Accessibility links

South Africa Lags Behind With Internet Access

  • Nadia Samie

Students using their mobile phones after class at the Witwatersrand University in Johannesburg (2010 file photo).

Students using their mobile phones after class at the Witwatersrand University in Johannesburg (2010 file photo).

JOHANNESBURG - A new study indicates Internet penetration in South Africa - Africa’s strongest economy - is low compared to other leading economies on the continent. A new study looks at why.

South Africa is the economic powerhouse on the African continent. Yet, Internet penetration here is not as high as it should be, because of the high cost of broadband and a lack of infrastructure.

With a population of around 50 million people, the country had just 8.5 million active Internet users in 2011. That is up from 6.8 million in the previous year. The growth - mainly attributed to smartphones - brings Internet penetration in South Africa to approximately 17 percent, according to a study commissioned by Google South Africa. It was carried out by Arthur Goldstuck, from World Wide Worx.

"The study that we conducted with Google was intended to measure the size of the Internet economy in South Africa," he said. "And, the figure we came up with was R59 billion [$7 billion ] as the value of that economy. And, we then equated it to a sector of the economy in terms of impact of GDP [gross domestic product]. And, the percentage we came up with, was 2 percent of GDP. So the Internet economy in SA represents 2 percent of South Africa’s GDP."

Lagging behind

Despite the growth, South Africa lags behind other African countries, like Nigeria, which has the continent’s highest Internet penetration, at 29 percent. Goldstuck says Kenya and North African countries also are ahead of South Africa.

"There are two major differences between the countries that are ahead of South Africa and South Africa itself," he said. "The one is cell phone penetration and the use of the Internet on cell phones. So, if you look at Egypt and Nigeria in particular, it’s purely a function of their population size. So, as that population embraces cell phones and then the Internet on cell phones, it’s natural that their connectivity base would shoot ahead of SA’s. … The truth of the matter is that the quality of their Internet access is far poorer than your average South African user’s."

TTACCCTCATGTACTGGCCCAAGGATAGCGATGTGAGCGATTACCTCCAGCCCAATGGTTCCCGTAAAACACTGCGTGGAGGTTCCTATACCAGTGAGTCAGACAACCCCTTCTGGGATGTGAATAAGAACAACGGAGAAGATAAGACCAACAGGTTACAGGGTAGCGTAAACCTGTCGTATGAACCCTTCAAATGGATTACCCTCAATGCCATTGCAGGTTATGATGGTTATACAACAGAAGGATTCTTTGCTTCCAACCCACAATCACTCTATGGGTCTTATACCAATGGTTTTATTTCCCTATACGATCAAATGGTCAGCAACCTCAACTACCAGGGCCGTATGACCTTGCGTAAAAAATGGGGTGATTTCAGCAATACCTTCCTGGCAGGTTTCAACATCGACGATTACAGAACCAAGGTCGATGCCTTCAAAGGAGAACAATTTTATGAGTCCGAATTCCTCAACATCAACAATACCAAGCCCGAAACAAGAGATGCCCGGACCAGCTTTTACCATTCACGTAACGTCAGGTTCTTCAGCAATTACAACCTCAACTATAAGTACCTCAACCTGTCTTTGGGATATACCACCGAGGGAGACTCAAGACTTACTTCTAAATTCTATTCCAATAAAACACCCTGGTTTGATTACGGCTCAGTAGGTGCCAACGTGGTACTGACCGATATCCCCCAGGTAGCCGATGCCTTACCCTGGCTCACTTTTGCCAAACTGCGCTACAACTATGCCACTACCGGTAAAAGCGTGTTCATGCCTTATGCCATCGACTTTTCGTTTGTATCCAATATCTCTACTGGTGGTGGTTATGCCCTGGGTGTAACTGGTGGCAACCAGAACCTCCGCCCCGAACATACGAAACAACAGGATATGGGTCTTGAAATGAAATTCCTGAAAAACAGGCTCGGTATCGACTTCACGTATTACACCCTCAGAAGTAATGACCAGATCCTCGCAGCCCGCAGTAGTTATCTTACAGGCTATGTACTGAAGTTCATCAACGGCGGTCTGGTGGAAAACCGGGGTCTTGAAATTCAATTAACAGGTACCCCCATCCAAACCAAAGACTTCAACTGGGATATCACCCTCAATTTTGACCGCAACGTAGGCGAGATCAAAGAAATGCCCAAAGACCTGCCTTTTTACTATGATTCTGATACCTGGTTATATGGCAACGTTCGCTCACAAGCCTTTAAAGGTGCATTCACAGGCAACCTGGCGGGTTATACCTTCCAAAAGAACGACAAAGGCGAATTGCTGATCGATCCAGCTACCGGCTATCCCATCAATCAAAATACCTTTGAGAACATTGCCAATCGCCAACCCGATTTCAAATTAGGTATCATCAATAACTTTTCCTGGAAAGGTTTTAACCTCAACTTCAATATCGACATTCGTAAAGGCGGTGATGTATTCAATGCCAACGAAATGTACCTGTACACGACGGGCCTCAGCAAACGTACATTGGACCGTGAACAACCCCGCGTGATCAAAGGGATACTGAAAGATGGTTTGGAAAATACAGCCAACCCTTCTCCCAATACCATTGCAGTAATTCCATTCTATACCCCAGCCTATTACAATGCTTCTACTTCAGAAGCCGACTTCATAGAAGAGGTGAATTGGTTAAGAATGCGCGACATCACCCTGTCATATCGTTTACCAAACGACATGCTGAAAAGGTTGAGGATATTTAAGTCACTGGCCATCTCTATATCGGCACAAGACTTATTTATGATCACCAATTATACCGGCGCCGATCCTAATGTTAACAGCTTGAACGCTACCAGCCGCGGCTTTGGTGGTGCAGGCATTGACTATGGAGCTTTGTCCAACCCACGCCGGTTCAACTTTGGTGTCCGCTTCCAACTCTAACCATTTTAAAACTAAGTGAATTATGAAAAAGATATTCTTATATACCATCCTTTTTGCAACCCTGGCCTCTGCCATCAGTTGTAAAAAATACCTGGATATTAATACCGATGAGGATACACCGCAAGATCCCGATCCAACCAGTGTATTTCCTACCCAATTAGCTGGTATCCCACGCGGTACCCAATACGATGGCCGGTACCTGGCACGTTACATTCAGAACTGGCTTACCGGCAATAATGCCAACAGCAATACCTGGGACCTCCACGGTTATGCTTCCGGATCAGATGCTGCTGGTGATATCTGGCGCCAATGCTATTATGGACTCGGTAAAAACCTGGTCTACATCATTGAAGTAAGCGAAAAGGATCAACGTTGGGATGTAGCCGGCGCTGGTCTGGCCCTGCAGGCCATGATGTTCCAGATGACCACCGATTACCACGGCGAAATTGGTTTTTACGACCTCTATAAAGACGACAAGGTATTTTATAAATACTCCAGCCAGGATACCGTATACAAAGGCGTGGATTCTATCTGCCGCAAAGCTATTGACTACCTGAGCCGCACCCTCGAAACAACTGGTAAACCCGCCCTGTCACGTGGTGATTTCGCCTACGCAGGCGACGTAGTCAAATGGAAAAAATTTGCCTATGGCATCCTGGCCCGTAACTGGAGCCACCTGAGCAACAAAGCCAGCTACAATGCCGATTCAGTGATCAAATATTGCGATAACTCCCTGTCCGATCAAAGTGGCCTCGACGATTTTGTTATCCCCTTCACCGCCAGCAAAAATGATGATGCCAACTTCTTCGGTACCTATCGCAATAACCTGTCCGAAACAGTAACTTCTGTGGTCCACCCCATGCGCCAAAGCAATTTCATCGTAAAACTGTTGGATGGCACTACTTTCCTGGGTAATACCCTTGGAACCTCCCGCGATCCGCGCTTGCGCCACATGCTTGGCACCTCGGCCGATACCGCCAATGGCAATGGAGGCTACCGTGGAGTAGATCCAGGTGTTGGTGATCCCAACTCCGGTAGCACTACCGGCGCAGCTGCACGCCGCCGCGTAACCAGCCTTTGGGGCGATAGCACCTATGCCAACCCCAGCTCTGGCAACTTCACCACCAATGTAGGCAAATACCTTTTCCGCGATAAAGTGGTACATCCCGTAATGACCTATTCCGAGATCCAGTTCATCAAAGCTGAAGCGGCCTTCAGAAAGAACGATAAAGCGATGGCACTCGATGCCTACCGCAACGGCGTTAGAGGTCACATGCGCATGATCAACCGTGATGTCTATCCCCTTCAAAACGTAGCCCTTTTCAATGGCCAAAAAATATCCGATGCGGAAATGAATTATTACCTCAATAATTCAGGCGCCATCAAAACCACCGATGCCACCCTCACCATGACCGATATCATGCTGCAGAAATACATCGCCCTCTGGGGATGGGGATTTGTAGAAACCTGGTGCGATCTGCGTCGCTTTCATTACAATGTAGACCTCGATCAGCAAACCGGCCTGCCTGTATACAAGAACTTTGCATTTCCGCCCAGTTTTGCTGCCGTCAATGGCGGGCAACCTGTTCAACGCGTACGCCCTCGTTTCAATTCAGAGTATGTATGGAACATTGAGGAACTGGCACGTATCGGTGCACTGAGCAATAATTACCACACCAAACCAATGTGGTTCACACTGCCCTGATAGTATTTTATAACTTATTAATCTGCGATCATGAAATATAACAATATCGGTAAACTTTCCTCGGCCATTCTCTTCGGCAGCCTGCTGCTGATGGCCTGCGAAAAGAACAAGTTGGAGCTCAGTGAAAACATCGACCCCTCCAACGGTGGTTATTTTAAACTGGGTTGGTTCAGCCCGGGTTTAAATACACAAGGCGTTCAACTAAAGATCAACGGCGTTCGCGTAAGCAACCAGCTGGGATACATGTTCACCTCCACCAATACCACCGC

Goldstuck says governments’ attitudes towards the importance of Internet access, plays a big role.

"… particularly in countries like Morocco and Tunisia you see it at play, also Indian ocean islands like Mauritius, you see a far greater eagerness from regulators and government itself to have technologies rolled out, to bring communications to the widest possible range of people, as opposed to looking after vested interests. And, it’s those vested interests, or policy interests, that tend to hold us back. It becomes a political process, instead of a technology and licensing process," said Goldstuck.

Vital for small businesses

Goldstuck adds that one of the most significant findings of the study showed that 20 percent of formal, registered small and medium enterprises cannot exist without their websites.

"We measured the impact of Internet use on small businesses and we were able to show that something like 410,000 small businesses have got websites in SA. And, of those, 150,000 wouldn’t be able to exist as businesses, without those websites. So that gave us a very important insight into the impact of the Internet economy on small businesses and on employment in this country," he said.

With the importance of Internet access to small businesses highlighted, Goldstuck says a number of recommendations have been made to the South African government on how to possibly boost the country’s Internet economy.

"The single most important recommendation we’ve made to government is to speed up the regulatory process," he said.

Currently, just 9.6 percent of residents on the African continent are web-active, compared to 65 percent of those living in Europe.

The arrival of an undersea fiber-optic cable, which has about 11 landing points in Africa is expected to address some of Africans’ Internet access woes.